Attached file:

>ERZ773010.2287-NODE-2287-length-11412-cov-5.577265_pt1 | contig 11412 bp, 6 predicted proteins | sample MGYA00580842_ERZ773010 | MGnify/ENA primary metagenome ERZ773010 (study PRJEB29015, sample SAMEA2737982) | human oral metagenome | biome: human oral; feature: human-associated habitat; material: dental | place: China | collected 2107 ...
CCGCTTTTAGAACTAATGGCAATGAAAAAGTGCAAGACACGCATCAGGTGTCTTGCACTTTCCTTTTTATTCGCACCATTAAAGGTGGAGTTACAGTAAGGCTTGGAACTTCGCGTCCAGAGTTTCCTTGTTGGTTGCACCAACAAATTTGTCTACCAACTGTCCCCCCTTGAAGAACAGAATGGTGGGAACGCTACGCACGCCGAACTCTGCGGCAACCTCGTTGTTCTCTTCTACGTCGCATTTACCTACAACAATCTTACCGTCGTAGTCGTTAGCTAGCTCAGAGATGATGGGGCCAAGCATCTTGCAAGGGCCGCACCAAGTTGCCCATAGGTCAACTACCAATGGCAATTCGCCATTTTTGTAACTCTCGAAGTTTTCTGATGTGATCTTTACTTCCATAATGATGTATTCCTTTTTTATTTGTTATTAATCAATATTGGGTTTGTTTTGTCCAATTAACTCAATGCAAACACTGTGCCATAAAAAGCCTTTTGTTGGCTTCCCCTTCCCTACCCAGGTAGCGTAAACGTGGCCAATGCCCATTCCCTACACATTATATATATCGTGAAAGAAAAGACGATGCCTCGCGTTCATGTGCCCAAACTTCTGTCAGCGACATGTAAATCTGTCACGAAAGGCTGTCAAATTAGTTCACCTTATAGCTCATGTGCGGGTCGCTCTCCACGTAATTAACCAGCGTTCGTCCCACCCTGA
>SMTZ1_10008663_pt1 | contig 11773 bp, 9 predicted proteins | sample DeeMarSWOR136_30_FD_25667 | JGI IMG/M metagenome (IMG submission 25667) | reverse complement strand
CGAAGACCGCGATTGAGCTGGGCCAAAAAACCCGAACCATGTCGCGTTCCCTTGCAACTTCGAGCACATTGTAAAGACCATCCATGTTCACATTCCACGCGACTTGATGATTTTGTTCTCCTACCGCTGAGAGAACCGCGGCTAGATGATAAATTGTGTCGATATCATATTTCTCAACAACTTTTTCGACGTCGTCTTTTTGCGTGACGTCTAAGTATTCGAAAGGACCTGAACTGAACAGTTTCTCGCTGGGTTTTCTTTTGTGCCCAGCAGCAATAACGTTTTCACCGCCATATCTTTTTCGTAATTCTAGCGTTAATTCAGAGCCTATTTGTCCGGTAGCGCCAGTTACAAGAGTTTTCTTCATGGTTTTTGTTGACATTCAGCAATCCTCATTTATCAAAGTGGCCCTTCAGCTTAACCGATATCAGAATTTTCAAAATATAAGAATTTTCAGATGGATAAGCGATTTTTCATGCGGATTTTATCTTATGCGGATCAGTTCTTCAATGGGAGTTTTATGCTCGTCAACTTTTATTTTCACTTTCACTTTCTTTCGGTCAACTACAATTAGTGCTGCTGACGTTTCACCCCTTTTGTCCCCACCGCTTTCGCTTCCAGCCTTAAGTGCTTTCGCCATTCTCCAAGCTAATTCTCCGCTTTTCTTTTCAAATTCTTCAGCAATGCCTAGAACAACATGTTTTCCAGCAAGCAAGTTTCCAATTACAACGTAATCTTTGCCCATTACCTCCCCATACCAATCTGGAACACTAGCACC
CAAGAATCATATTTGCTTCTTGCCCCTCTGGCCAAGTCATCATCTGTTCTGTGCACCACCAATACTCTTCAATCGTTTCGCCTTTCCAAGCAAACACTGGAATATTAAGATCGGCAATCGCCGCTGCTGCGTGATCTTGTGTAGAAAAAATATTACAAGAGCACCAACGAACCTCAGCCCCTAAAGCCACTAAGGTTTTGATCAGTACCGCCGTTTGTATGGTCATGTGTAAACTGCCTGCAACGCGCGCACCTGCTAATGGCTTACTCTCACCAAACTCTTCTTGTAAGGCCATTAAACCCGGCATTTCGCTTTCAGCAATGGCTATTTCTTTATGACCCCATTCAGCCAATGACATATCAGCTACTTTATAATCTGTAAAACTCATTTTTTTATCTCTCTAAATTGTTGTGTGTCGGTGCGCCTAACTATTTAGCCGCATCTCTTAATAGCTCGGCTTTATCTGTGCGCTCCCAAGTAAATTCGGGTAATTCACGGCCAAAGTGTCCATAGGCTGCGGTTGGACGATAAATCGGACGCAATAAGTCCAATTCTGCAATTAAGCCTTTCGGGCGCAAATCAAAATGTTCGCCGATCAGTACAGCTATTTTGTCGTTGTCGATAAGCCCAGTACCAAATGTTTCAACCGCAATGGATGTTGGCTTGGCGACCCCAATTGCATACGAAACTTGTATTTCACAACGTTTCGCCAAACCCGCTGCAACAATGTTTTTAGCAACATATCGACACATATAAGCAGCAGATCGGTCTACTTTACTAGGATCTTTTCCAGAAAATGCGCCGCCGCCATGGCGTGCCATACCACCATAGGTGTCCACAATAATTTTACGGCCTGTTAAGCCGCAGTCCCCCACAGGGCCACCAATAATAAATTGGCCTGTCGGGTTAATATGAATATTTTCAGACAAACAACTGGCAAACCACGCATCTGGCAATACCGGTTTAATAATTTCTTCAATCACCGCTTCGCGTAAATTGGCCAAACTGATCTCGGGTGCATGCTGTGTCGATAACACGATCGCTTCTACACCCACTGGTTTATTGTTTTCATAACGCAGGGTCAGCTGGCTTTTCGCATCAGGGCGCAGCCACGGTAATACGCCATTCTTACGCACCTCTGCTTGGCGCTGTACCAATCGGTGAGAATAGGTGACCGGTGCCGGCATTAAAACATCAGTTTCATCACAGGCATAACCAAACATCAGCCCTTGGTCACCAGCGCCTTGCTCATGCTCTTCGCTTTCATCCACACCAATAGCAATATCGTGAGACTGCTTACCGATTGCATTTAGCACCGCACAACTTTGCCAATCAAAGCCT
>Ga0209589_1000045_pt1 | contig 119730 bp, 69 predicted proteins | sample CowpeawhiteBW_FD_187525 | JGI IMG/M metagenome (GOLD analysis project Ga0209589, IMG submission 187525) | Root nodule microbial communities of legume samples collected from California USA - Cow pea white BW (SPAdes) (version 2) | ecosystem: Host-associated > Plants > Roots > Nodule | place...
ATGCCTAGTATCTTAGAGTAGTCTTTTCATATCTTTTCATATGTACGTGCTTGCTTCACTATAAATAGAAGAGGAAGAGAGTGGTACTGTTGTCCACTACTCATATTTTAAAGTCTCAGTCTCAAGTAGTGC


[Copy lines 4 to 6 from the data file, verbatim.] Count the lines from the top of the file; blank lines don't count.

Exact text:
CGAAGACCGCGATTGAGCTGGGCCAAAAAACCCGAACCATGTCGCGTTCCCTTGCAACTTCGAGCACATTGTAAAGACCATCCATGTTCACATTCCACGCGACTTGATGATTTTGTTCTCCTACCGCTGAGAGAACCGCGGCTAGATGATAAATTGTGTCGATATCATATTTCTCAACAACTTTTTCGACGTCGTCTTTTTGCGTGACGTCTAAGTATTCGAAAGGACCTGAACTGAACAGTTTCTCGCTGGGTTTTCTTTTGTGCCCAGCAGCAATAACGTTTTCACCGCCATATCTTTTTCGTAATTCTAGCGTTAATTCAGAGCCTATTTGTCCGGTAGCGCCAGTTACAAGAGTTTTCTTCATGGTTTTTGTTGACATTCAGCAATCCTCATTTATCAAAGTGGCCCTTCAGCTTAACCGATATCAGAATTTTCAAAATATAAGAATTTTCAGATGGATAAGCGATTTTTCATGCGGATTTTATCTTATGCGGATCAGTTCTTCAATGGGAGTTTTATGCTCGTCAACTTTTATTTTCACTTTCACTTTCTTTCGGTCAACTACAATTAGTGCTGCTGACGTTTCACCCCTTTTGTCCCCACCGCTTTCGCTTCCAGCCTTAAGTGCTTTCGCCATTCTCCAAGCTAATTCTCCGCTTTTCTTTTCAAATTCTTCAGCAATGCCTAGAACAACATGTTTTCCAGCAAGCAAGTTTCCAATTACAACGTAATCTTTGCCCATTACCTCCCCATACCAATCTGGAACACTAGCACC
CAAGAATCATATTTGCTTCTTGCCCCTCTGGCCAAGTCATCATCTGTTCTGTGCACCACCAATACTCTTCAATCGTTTCGCCTTTCCAAGCAAACACTGGAATATTAAGATCGGCAATCGCCGCTGCTGCGTGATCTTGTGTAGAAAAAATATTACAAGAGCACCAACGAACCTCAGCCCCTAAAGCCACTAAGGTTTTGATCAGTACCGCCGTTTGTATGGTCATGTGTAAACTGCCTGCAACGCGCGCACCTGCTAATGGCTTACTCTCACCAAACTCTTCTTGTAAGGCCATTAAACCCGGCATTTCGCTTTCAGCAATGGCTATTTCTTTATGACCCCATTCAGCCAATGACATATCAGCTACTTTATAATCTGTAAAACTCATTTTTTTATCTCTCTAAATTGTTGTGTGTCGGTGCGCCTAACTATTTAGCCGCATCTCTTAATAGCTCGGCTTTATCTGTGCGCTCCCAAGTAAATTCGGGTAATTCACGGCCAAAGTGTCCATAGGCTGCGGTTGGACGATAAATCGGACGCAATAAGTCCAATTCTGCAATTAAGCCTTTCGGGCGCAAATCAAAATGTTCGCCGATCAGTACAGCTATTTTGTCGTTGTCGATAAGCCCAGTACCAAATGTTTCAACCGCAATGGATGTTGGCTTGGCGACCCCAATTGCATACGAAACTTGTATTTCACAACGTTTCGCCAAACCCGCTGCAACAATGTTTTTAGCAACATATCGACACATATAAGCAGCAGATCGGTCTACTTTACTAGGATCTTTTCCAGAAAATGCGCCGCCGCCATGGCGTGCCATACCACCATAGGTGTCCACAATAATTTTACGGCCTGTTAAGCCGCAGTCCCCCACAGGGCCACCAATAATAAATTGGCCTGTCGGGTTAATATGAATATTTTCAGACAAACAACTGGCAAACCACGCATCTGGCAATACCGGTTTAATAATTTCTTCAATCACCGCTTCGCGTAAATTGGCCAAACTGATCTCGGGTGCATGCTGTGTCGATAACACGATCGCTTCTACACCCACTGGTTTATTGTTTTCATAACGCAGGGTCAGCTGGCTTTTCGCATCAGGGCGCAGCCACGGTAATACGCCATTCTTACGCACCTCTGCTTGGCGCTGTACCAATCGGTGAGAATAGGTGACCGGTGCCGGCATTAAAACATCAGTTTCATCACAGGCATAACCAAACATCAGCCCTTGGTCACCAGCGCCTTGCTCATGCTCTTCGCTTTCATCCACACCAATAGCAATATCGTGAGACTGCTTACCGATTGCATTTAGCACCGCACAACTTTGCCAATCAAAGCCT
>Ga0209589_1000045_pt1 | contig 119730 bp, 69 predicted proteins | sample CowpeawhiteBW_FD_187525 | JGI IMG/M metagenome (GOLD analysis project Ga0209589, IMG submission 187525) | Root nodule microbial communities of legume samples collected from California USA - Cow pea white BW (SPAdes) (version 2) | ecosystem: Host-associated > Plants > Roots > Nodule | place...